The Comptroller's Office has carefully reviewed your records, and is unable to find any evidence of unpaid invoices from the Work Adjustment Center. You say in your letter that JEVS has also been unable to identify specific unpaid invoices. Without these invoices, I cannot authorize payment.
Of course, if you can at any future time identify any unpaid invoices, we will be happy to review them for payment.
Exhibit C-3, R.R. at 93a (emphasis added). The letter of October 2, 1981 reads as follows:
This is in response to your letter of September 17, 1981, to Secretary O'Bannon concerning payment for services provided at the Work Adjustment
[ 117 Pa. Commw. Page 586]
Center before the implementation of the Medical Assistance Management Information System (MAMIS).
As Secretary O'Bannon advised Mr. Brownstein in her letter to him of August 27, 1981, our Comptroller's office has been unable to find evidence of unpaid invoices from the Work Adjustment Center. Since JEVS has also been unable to identify specific unpaid invoices, we are unable to authorize payment.
Exhibit C-5, R.R. at 90a (emphasis added).
In view of the record, there is sufficient evidence to determine that Petitioner's claim, filed July 22, 1982, was untimely. DPW, through its letters dated August 27, 1981 and October 20, 1981, insisted that, unless Petitioner provided the specific unpaid invoices, it would not and could not authorize payment. As of August 1981, Petitioner knew that it could not provide DPW with information as to which specific invoices were unpaid, and that, without the specification, DPW would not pay Petitioner's claim. Thus, in light of Irwin, the Petitioner's claim accrued in August of 1981, when payment was due and was withheld by DPW.
Petitioner further argues that DPW should be estopped from claiming the statute of limitations as a defense. In order for the doctrine of estoppel to apply, however, Petitioner would have to show that DPW exhibited acts constituting fraud or concealment.
In Department of Public Welfare v. U.E.C., 483 Pa. 503, 397 A.2d 779 (1979), the Court, citing Nesbitt v. Erie Coach Co., 416 Pa. 89, 92-93, 204 A.2d 473, 475 (1964), stated:
[I]f through fraud or concealment the defendant causes the plaintiff to relax his vigilance or deviate from his right of inquiry, the defendant is estopped from invoking the bar of limitation of action. (citations omitted) The burden of proving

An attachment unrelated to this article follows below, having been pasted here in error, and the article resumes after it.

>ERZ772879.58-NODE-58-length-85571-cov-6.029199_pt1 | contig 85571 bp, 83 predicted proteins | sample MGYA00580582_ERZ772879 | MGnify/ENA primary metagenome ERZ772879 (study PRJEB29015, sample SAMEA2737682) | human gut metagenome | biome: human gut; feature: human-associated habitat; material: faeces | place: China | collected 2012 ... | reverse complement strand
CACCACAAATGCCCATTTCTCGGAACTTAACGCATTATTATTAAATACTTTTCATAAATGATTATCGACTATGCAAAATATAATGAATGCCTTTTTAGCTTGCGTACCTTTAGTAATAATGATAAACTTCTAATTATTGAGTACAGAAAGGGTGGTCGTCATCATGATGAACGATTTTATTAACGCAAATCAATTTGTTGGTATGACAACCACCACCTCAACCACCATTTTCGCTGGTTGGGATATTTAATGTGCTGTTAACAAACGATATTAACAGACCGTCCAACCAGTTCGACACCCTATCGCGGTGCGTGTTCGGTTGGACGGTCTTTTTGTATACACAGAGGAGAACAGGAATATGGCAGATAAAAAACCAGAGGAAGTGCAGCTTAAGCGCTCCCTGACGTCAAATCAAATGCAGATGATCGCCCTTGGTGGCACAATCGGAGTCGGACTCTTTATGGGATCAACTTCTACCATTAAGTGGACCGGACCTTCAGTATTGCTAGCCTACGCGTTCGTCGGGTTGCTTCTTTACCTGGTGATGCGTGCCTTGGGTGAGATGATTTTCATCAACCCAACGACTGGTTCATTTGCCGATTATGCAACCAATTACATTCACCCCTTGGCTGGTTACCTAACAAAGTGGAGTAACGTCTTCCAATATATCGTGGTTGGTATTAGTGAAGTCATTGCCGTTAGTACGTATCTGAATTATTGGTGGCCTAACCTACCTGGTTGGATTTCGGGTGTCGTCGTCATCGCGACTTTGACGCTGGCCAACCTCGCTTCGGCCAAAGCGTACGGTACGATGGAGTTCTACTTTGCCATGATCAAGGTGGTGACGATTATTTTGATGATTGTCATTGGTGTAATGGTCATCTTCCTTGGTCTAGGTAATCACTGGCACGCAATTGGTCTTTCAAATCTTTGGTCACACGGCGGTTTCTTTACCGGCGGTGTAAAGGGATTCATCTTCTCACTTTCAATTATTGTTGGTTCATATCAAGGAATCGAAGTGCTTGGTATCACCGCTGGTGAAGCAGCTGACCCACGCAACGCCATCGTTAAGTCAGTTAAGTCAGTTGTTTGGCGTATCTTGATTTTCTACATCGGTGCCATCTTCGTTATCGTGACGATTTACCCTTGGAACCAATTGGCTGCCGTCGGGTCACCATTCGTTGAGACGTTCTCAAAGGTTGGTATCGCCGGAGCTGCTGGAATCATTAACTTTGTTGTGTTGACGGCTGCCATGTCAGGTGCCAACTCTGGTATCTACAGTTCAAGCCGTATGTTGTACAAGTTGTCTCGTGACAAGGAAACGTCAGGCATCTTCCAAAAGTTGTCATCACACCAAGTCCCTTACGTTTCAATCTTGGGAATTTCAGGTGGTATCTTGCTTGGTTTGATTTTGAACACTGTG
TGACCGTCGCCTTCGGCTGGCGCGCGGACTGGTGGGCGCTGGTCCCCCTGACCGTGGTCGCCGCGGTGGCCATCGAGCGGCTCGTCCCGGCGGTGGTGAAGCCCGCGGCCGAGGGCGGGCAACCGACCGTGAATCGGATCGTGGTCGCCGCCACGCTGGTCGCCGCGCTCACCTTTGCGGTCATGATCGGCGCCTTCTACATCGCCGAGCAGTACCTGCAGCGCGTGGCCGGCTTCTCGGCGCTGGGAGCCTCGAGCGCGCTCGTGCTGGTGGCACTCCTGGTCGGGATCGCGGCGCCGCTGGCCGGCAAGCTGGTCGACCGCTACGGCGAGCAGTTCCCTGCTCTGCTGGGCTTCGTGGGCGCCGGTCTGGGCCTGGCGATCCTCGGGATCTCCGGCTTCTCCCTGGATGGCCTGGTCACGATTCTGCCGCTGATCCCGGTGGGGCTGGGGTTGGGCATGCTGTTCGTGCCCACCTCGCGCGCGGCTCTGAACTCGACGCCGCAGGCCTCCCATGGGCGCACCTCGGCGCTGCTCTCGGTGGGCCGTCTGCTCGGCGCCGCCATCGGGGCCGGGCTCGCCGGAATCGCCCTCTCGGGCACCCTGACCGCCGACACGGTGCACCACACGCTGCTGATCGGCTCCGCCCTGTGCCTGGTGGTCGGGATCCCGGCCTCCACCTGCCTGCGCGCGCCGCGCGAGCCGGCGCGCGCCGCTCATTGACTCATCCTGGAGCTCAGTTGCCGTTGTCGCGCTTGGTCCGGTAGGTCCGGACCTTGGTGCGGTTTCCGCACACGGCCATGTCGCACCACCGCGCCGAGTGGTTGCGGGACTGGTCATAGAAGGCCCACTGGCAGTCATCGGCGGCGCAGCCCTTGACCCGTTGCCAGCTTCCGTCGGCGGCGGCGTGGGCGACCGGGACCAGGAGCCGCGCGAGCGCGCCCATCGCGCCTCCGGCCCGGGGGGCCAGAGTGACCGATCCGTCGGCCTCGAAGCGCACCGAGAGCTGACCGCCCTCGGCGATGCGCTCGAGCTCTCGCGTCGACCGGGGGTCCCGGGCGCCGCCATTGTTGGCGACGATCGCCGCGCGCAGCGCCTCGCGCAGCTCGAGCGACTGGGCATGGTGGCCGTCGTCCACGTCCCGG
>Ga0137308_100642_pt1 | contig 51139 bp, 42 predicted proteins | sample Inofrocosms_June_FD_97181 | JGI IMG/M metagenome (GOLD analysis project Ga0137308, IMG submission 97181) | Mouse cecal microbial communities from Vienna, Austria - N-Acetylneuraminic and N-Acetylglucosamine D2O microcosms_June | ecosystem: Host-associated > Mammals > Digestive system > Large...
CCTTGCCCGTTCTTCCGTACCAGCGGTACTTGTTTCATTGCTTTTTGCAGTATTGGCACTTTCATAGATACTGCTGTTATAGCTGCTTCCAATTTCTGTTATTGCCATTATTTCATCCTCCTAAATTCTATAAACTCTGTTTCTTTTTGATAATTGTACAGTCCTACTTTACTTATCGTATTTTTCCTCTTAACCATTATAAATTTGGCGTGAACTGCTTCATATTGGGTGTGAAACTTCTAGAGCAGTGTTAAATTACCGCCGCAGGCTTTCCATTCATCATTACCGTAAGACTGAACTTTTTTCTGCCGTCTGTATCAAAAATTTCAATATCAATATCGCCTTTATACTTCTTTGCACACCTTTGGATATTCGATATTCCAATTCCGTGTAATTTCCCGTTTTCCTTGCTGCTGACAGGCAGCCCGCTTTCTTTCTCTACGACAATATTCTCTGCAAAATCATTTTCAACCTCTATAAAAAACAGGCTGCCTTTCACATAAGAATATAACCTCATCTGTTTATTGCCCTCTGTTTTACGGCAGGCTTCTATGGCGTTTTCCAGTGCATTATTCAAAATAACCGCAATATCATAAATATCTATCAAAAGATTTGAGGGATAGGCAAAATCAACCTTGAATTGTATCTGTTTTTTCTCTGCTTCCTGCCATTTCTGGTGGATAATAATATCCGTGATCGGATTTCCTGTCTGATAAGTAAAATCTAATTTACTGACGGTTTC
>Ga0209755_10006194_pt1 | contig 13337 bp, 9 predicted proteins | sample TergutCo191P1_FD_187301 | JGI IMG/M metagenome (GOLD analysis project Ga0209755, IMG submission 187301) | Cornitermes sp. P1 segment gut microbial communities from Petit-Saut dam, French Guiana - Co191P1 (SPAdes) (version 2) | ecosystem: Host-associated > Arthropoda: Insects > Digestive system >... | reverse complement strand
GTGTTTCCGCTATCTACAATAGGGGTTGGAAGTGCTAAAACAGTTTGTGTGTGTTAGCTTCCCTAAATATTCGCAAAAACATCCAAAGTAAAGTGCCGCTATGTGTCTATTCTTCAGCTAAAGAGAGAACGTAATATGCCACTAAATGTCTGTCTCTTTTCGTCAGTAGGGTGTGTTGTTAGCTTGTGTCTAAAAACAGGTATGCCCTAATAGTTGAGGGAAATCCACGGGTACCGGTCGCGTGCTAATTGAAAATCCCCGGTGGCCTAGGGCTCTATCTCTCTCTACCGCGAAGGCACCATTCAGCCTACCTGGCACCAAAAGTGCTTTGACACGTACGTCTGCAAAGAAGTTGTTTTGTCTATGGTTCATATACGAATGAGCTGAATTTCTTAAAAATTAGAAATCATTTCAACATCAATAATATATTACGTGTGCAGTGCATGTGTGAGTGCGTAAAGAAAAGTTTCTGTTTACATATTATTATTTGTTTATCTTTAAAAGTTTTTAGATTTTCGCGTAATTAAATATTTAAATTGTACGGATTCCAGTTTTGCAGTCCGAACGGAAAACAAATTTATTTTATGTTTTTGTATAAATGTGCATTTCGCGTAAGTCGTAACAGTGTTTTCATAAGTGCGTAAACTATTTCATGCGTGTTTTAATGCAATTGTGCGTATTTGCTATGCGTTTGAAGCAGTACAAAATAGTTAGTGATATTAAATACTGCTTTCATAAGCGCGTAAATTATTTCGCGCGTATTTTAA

[ 117 Pa. Commw. Page 587]
the existence of such fraud or concealment is upon the asserting party by evidence that is clear, precise and convincing. (citations omitted) It is also well established that mere negotiations toward an amicable settlement afford no basis for an estoppel, nor do mistakes, misunderstandings or lack of knowledge in themselves toll the running of the statute . . . (citations omitted).
Id. at 512-513, 397 A.2d 784.
Petitioner contends that it was misled by DPW when DPW implied that it had exhausted all possible avenues for locating the specific unpaid invoices, and further allegedly provided Petitioner with inaccurate information on how Petitioner could search DPW's archives for the documentation needed to support its claim. There is, however, no evidence that DPW's action caused Petitioner to relax its vigilance or deviate from its right to file a claim. It was not incumbent on DPW to make out Petitioner's claim. That burden was Petitioner's. The record shows that Petitioner had full knowledge that DPW would not pay its claim as of August 1981. Petitioner, moreover, admitted that it had been recommended by DPW (Ms. Marian Bass)*fn4 that it file a claim with the Board, yet it neglected to do so. Finally, it appears that Petitioner had all of the necessary information upon which its claim to the Board was based in its possession at a time when the claim could have been filed in a timely fashion, but it failed to do so.*fn5
[ 117 Pa. Commw. Page 588]
We are satisfied that this is not a situation where DPW misled Petitioner or misrepresented to Petitioner that it should not file its claim. Furthermore, there is nothing in DPW's conduct to suggest the "fraud or concealment" necessary to invoke an estoppel, as set forth in U.E.C.
We, therefore, conclude that Petitioner's claim was not filed within six months after the claim accrued; that DPW was not estopped from claiming the statute of limitations as a defense; and, consequently, that the Board lacked jurisdiction over Petitioner's untimely claim pursuant to Section 6 of the Board of Claims Act.
The order of the Board of Claims in the abovecaptioned proceeding is affirmed.